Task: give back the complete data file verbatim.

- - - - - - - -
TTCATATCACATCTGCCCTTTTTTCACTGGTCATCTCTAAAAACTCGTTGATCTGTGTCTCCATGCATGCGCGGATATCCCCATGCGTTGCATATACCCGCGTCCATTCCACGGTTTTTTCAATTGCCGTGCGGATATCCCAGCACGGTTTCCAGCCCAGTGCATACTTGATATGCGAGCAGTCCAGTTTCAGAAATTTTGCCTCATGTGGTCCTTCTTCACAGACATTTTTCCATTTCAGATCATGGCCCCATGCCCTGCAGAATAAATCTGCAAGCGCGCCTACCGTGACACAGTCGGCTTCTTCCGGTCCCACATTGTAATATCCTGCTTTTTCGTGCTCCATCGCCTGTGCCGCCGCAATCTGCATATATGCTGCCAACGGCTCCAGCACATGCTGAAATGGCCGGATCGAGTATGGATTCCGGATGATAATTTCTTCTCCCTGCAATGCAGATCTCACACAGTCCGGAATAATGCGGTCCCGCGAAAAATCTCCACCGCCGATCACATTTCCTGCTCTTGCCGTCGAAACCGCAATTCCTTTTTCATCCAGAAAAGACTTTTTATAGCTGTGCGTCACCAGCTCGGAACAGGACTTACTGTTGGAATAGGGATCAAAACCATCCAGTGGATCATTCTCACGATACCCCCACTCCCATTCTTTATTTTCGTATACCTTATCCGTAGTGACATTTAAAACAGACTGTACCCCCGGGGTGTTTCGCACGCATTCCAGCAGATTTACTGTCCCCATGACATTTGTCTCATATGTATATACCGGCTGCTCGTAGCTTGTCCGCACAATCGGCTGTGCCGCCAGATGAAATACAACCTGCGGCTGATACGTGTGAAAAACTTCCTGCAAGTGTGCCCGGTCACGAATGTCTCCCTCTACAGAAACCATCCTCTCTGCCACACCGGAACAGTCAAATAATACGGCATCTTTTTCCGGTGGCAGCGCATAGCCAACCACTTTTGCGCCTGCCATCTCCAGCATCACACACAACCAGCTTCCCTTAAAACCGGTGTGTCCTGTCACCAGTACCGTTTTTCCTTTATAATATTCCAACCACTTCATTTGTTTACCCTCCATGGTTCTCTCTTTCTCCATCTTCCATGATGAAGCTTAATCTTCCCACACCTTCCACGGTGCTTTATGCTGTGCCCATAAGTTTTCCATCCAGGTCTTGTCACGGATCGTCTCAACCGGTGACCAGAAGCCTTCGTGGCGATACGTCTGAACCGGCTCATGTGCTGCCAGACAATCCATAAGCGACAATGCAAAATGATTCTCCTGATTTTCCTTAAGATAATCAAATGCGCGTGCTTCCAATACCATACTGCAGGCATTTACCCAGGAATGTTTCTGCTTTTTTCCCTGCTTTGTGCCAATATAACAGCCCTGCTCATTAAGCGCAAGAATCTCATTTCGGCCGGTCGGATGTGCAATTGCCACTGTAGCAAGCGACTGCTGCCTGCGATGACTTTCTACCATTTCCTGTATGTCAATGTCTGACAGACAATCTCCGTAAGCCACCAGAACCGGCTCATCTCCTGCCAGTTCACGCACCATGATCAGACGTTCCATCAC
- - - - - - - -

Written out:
TTCATATCACATCTGCCCTTTTTTCACTGGTCATCTCTAAAAACTCGTTGATCTGTGTCTCCATGCATGCGCGGATATCCCCATGCGTTGCATATACCCGCGTCCATTCCACGGTTTTTTCAATTGCCGTGCGGATATCCCAGCACGGTTTCCAGCCCAGTGCATACTTGATATGCGAGCAGTCCAGTTTCAGAAATTTTGCCTCATGTGGTCCTTCTTCACAGACATTTTTCCATTTCAGATCATGGCCCCATGCCCTGCAGAATAAATCTGCAAGCGCGCCTACCGTGACACAGTCGGCTTCTTCCGGTCCCACATTGTAATATCCTGCTTTTTCGTGCTCCATCGCCTGTGCCGCCGCAATCTGCATATATGCTGCCAACGGCTCCAGCACATGCTGAAATGGCCGGATCGAGTATGGATTCCGGATGATAATTTCTTCTCCCTGCAATGCAGATCTCACACAGTCCGGAATAATGCGGTCCCGCGAAAAATCTCCACCGCCGATCACATTTCCTGCTCTTGCCGTCGAAACCGCAATTCCTTTTTCATCCAGAAAAGACTTTTTATAGCTGTGCGTCACCAGCTCGGAACAGGACTTACTGTTGGAATAGGGATCAAAACCATCCAGTGGATCATTCTCACGATACCCCCACTCCCATTCTTTATTTTCGTATACCTTATCCGTAGTGACATTTAAAACAGACTGTACCCCCGGGGTGTTTCGCACGCATTCCAGCAGATTTACTGTCCCCATGACATTTGTCTCATATGTATATACCGGCTGCTCGTAGCTTGTCCGCACAATCGGCTGTGCCGCCAGATGAAATACAACCTGCGGCTGATACGTGTGAAAAACTTCCTGCAAGTGTGCCCGGTCACGAATGTCTCCCTCTACAGAAACCATCCTCTCTGCCACACCGGAACAGTCAAATAATACGGCATCTTTTTCCGGTGGCAGCGCATAGCCAACCACTTTTGCGCCTGCCATCTCCAGCATCACACACAACCAGCTTCCCTTAAAACCGGTGTGTCCTGTCACCAGTACCGTTTTTCCTTTATAATATTCCAACCACTTCATTTGTTTACCCTCCATGGTTCTCTCTTTCTCCATCTTCCATGATGAAGCTTAATCTTCCCACACCTTCCACGGTGCTTTATGCTGTGCCCATAAGTTTTCCATCCAGGTCTTGTCACGGATCGTCTCAACCGGTGACCAGAAGCCTTCGTGGCGATACGTCTGAACCGGCTCATGTGCTGCCAGACAATCCATAAGCGACAATGCAAAATGATTCTCCTGATTTTCCTTAAGATAATCAAATGCGCGTGCTTCCAATACCATACTGCAGGCATTTACCCAGGAATGTTTCTGCTTTTTTCCCTGCTTTGTGCCAATATAACAGCCCTGCTCATTAAGCGCAAGAATCTCATTTCGGCCGGTCGGATGTGCAATTGCCACTGTAGCAAGCGACTGCTGCCTGCGATGACTTTCTACCATTTCCTGTATGTCAATGTCTGACAGACAATCTCCGTAAGCCACCAGAACCGGCTCATCTCCTGCCAGTTCACGCACCATGATCAGACGTTCCATCAC